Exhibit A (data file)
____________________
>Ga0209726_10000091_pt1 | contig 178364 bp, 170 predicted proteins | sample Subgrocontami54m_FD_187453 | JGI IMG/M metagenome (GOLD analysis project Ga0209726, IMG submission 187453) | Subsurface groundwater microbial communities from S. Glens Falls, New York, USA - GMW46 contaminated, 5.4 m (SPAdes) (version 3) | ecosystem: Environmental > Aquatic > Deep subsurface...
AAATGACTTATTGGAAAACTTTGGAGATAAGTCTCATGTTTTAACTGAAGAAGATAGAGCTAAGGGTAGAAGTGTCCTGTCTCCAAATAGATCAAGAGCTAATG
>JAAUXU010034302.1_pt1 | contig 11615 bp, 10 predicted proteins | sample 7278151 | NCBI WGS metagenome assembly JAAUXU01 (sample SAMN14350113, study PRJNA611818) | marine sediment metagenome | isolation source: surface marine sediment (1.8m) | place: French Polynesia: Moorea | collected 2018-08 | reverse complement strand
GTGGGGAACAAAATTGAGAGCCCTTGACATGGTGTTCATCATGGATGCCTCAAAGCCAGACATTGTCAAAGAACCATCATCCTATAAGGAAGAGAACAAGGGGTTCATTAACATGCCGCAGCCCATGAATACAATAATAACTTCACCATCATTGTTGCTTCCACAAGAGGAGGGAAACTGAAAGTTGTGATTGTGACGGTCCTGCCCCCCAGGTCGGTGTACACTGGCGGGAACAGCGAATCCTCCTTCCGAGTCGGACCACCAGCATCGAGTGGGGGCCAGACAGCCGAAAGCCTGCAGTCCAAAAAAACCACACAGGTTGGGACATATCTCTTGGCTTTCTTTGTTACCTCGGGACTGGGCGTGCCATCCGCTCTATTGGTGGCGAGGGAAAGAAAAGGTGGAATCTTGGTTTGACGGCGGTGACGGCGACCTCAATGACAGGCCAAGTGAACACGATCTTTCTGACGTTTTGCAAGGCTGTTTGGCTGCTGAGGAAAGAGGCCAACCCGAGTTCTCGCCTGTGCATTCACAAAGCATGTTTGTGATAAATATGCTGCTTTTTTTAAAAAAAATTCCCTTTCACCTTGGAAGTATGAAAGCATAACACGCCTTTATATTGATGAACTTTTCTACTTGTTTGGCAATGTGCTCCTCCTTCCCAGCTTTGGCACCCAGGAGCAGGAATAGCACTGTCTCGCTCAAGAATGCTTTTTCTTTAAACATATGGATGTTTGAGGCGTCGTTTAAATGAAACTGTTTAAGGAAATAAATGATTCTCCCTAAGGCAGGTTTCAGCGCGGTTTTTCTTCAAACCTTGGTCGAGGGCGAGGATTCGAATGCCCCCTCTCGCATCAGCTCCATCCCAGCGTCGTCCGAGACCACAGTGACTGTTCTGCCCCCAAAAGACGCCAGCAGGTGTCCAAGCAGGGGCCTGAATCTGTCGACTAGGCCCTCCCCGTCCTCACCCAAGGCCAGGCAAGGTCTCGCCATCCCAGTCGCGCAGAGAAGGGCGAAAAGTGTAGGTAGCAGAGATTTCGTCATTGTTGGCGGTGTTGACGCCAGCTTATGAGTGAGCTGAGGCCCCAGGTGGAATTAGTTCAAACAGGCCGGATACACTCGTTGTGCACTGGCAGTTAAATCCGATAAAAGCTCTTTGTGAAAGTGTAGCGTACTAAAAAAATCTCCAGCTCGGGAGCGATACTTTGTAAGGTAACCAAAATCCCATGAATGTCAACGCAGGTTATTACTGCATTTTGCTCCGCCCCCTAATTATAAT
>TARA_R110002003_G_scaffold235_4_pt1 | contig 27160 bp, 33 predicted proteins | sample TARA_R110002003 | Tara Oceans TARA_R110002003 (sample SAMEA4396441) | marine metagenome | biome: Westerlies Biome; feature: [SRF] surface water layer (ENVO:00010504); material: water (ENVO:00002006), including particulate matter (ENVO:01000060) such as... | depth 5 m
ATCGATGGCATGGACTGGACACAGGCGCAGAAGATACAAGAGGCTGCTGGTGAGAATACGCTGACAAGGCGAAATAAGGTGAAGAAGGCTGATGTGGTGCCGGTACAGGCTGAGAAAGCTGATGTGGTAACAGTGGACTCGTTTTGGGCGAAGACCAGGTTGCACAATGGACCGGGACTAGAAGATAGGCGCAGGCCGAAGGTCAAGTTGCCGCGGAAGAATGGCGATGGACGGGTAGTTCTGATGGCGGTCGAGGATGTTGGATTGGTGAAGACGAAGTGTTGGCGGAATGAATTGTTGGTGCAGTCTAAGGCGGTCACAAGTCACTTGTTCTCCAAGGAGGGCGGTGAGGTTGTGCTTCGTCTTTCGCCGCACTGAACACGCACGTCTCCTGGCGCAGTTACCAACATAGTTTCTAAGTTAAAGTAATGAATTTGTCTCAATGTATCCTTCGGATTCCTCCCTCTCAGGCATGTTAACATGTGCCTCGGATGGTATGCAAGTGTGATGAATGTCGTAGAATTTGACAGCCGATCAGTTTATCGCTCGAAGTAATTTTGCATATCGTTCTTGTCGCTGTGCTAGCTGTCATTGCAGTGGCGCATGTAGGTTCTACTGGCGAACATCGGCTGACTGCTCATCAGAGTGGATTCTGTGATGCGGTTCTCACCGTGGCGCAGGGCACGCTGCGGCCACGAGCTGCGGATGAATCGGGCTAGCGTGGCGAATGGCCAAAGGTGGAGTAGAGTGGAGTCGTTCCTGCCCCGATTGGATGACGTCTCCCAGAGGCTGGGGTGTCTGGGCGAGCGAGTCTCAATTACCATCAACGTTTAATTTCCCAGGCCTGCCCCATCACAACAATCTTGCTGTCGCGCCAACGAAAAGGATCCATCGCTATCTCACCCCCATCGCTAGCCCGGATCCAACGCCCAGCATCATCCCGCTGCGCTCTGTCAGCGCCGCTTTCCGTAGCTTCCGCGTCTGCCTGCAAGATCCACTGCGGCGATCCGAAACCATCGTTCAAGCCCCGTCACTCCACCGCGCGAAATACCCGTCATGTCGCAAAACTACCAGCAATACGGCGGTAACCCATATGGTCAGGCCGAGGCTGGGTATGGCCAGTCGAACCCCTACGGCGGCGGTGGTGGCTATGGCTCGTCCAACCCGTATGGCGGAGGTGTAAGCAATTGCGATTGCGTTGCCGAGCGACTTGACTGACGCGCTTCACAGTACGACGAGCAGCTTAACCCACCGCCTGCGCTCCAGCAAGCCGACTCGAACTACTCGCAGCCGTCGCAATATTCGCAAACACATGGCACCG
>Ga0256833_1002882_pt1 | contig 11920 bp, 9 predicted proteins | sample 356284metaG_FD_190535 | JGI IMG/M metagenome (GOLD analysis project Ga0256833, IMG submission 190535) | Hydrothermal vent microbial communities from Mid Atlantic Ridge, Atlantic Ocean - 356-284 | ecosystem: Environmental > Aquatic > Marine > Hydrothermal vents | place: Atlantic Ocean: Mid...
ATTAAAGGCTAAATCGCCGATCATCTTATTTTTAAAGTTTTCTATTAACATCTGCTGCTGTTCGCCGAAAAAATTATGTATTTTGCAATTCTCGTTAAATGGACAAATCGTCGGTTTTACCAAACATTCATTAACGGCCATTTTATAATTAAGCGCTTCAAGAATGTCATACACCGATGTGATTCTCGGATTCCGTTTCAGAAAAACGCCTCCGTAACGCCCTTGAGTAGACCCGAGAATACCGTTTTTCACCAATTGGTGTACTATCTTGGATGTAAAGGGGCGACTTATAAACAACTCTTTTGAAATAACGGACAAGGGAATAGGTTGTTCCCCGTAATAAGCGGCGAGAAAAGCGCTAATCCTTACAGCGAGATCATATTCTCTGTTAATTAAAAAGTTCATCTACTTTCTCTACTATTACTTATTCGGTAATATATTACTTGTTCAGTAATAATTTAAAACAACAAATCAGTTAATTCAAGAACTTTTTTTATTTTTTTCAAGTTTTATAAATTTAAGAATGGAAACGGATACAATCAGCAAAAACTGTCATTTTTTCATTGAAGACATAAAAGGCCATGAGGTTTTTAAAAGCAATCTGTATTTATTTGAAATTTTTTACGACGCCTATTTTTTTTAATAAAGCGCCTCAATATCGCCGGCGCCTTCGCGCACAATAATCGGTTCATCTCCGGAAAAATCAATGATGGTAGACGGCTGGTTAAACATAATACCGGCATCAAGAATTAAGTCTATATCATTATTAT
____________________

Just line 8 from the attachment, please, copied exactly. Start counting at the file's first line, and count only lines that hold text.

ATTAAAGGCTAAATCGCCGATCATCTTATTTTTAAAGTTTTCTATTAACATCTGCTGCTGTTCGCCGAAAAAATTATGTATTTTGCAATTCTCGTTAAATGGACAAATCGTCGGTTTTACCAAACATTCATTAACGGCCATTTTATAATTAAGCGCTTCAAGAATGTCATACACCGATGTGATTCTCGGATTCCGTTTCAGAAAAACGCCTCCGTAACGCCCTTGAGTAGACCCGAGAATACCGTTTTTCACCAATTGGTGTACTATCTTGGATGTAAAGGGGCGACTTATAAACAACTCTTTTGAAATAACGGACAAGGGAATAGGTTGTTCCCCGTAATAAGCGGCGAGAAAAGCGCTAATCCTTACAGCGAGATCATATTCTCTGTTAATTAAAAAGTTCATCTACTTTCTCTACTATTACTTATTCGGTAATATATTACTTGTTCAGTAATAATTTAAAACAACAAATCAGTTAATTCAAGAACTTTTTTTATTTTTTTCAAGTTTTATAAATTTAAGAATGGAAACGGATACAATCAGCAAAAACTGTCATTTTTTCATTGAAGACATAAAAGGCCATGAGGTTTTTAAAAGCAATCTGTATTTATTTGAAATTTTTTACGACGCCTATTTTTTTTAATAAAGCGCCTCAATATCGCCGGCGCCTTCGCGCACAATAATCGGTTCATCTCCGGAAAAATCAATGATGGTAGACGGCTGGTTAAACATAATACCGGCATCAAGAATTAAGTCTATATCATTATTAT